1. What's the address where the vehicle is kept?

This question typically kicks off a car insurance quote. It's the first thing any insurance company needs to know. 

Why they ask: Where you live has a big impact on insurance rates.

If you live in a metropolitan area, you'll normally pay more than someone who lives in a suburban or country setting. Insurers look at the number and severity of auto insurance claims in an area to calculate base rates. Cities typically have more traffic congestion and crime, which means more claims.

2. What is the year, make and model of your car?

You will need to know the vehicle's year, make and model, and trim level. You don't need the vehicle identification number (VIN) to get quotes, but it does make things easier, and it's required to buy the policy.

Why they ask: An insurer considers a vehicle’s claims history and repair costs when determining rates because some vehicles are a higher risk than others. The value of your car also matters. You can expect a luxury SUV to cost more to insure than an economy car because it would cost much more to replace.

This part isn’t about you – it’s about the risk factors associated with that particular vehicle.

3. How many drivers are in your household?

Give the number, and then be prepared to list all household licensed drivers.

Why they ask: Insurers assume all licensed household members will drive the insured vehicles, thus, it requires you to share who these individuals are so they – and their driving records -- can be taken into account when rates are calculated.

4. What is the primary use of your vehicle?

Be ready to say how you use your vehicle, such as:

  • Commuting to and from work or school
  • Pleasure
  • Business
  • Farm

Why they ask: If you're driving your car many miles every day for business, that is a different type of risk for an insurer than a car that sits in a parking lot at work or a pleasure car that sits in the garage most of the time.

5. How many miles do you drive each year?

You should have a fair estimate of how many miles you put on your vehicle annually. If you aren’t certain, try to calculate your weekly mileage and multiply by 52.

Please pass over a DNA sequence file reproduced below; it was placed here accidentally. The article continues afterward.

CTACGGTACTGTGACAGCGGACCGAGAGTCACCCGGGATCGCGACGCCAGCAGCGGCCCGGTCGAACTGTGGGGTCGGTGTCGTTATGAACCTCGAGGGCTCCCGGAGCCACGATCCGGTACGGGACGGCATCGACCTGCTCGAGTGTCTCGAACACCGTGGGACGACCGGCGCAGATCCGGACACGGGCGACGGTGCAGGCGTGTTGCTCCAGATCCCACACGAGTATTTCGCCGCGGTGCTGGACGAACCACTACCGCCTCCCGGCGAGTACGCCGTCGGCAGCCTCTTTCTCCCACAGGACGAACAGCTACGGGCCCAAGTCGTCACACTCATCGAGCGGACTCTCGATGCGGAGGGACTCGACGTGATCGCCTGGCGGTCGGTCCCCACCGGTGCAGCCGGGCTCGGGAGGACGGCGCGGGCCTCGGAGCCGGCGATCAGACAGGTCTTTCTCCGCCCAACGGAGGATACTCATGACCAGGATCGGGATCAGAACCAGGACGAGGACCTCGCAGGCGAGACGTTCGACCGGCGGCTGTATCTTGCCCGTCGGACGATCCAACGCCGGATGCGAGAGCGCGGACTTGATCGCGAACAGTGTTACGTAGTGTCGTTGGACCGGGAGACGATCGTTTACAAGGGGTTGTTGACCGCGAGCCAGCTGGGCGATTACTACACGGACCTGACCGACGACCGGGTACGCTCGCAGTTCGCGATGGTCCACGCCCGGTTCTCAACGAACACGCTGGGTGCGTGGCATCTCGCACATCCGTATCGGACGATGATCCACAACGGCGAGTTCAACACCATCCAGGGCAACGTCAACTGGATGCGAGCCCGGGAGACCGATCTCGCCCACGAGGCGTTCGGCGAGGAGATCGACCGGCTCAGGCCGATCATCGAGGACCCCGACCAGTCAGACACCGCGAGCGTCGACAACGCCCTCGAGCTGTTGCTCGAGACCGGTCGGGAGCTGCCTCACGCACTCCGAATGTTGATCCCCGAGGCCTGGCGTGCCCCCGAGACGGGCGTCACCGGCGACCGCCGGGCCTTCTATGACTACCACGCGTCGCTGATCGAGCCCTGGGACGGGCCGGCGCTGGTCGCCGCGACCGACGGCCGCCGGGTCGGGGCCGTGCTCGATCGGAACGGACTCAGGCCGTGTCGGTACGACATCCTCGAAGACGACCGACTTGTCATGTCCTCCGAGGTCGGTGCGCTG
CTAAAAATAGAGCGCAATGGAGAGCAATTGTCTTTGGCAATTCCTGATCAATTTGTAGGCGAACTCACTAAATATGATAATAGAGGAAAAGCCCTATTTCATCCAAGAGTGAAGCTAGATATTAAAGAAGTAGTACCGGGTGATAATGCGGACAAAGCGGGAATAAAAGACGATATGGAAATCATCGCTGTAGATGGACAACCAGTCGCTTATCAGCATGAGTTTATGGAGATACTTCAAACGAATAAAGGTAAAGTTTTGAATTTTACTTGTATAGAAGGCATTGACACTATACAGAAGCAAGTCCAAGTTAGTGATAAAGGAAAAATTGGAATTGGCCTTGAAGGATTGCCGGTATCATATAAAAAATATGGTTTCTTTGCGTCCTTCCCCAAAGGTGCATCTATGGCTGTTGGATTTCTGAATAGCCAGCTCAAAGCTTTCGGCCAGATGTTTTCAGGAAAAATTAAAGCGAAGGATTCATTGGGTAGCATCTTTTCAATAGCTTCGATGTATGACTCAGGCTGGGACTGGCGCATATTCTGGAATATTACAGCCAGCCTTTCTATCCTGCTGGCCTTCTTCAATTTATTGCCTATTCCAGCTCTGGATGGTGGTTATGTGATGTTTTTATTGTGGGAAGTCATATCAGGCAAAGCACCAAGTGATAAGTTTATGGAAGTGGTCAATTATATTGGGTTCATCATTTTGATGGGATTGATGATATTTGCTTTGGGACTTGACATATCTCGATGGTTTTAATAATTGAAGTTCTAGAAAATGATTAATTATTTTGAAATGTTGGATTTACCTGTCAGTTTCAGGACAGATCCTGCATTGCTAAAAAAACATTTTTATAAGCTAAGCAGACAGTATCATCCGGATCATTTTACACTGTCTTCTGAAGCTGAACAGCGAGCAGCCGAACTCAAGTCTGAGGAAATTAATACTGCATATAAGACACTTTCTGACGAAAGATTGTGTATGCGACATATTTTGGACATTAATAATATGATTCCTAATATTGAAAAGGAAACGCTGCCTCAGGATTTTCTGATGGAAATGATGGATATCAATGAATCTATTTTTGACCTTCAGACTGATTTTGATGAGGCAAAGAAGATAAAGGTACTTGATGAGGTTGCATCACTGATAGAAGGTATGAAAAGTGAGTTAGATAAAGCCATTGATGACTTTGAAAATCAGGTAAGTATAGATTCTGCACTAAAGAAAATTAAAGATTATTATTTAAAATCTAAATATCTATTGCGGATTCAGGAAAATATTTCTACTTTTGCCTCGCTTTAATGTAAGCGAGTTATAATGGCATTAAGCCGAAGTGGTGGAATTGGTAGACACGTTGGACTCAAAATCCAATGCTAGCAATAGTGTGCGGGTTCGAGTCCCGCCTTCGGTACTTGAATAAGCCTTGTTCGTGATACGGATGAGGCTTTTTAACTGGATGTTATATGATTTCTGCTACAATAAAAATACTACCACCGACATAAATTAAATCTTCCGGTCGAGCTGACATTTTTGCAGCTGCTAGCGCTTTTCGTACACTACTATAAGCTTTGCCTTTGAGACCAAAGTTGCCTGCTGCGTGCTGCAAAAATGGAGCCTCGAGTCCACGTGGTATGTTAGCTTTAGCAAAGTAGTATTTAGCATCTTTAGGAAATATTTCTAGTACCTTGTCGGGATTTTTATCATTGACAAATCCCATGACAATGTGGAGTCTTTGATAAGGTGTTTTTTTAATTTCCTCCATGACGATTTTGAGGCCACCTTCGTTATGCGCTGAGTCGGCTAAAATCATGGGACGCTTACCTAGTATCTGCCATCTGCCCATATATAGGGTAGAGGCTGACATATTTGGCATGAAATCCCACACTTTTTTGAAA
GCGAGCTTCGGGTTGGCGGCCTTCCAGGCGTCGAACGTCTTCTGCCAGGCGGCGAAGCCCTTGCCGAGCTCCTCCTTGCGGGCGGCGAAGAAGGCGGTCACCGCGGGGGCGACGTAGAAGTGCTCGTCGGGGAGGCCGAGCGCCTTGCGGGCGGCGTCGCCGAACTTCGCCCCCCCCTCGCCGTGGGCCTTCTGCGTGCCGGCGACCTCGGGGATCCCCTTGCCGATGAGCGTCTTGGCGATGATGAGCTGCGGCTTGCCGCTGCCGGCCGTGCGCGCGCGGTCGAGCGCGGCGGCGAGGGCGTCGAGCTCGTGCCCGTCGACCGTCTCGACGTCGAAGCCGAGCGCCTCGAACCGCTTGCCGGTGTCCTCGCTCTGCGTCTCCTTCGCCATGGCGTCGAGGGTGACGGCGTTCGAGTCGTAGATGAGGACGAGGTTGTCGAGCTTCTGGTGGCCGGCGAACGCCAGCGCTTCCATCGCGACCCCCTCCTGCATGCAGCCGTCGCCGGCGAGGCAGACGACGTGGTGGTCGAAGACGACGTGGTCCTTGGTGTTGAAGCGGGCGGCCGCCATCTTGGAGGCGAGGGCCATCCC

Why they ask: The more time you spend on the road each year, the more risk you present to an insurer. Average mileage varies, but with most insurers, it’s 10,000 to 12,000 annually. Discounts are often offered if you drive fewer miles, especially less than 7,000. Your rates will be higher if you drive many more miles than the average driver.

6. Does your car have an anti-theft device?

Knowing that you have an anti-theft device isn’t enough; you must know what type it is and if it’s active (you must arm it) or passive (arms automatically). Check out your vehicle’s manual if you’re uncertain.

Why they ask: You can get a discount on comprehensive coverage for having an anti-theft device. How much of a discount depends on what the device does. If the device can help track your car if it’s stolen, it’s worth a bigger discount than a simple audible alarm. Devices that work without you having to activate them – “passive” devices such as an engine immobilizer – get you a bigger discount than “active” devices that require installing a steering wheel lock or arm an alarm whenever you leave the car.

7. Is there a loan or a lease on the car?

Your insurance company needs to know if you own your car outright or if it's financed or leased.

Why they ask: It doesn’t make a difference in your rates, but it can determine what coverages and limits you need.

You will be required to buy collision and comprehensive coverage if you have financed or leased your vehicle. If you lease, many insurers will only offer you higher liability limits of 100/300/50 (or more) because that is what leasing companies require.

If you own your car outright, you can buy only the legally required coverages if you want to. If you have a loan or lease, the insurance company will need to list the company on the policy and provide them with proof of insurance.

8. What is the status of your license?

There are a few different types of licenses and statuses, such as:

  • Permit
  • Valid
  • Suspended
  • Revoked
  • Expired
  • Foreign license

The insurance company needs to know the status of all drivers.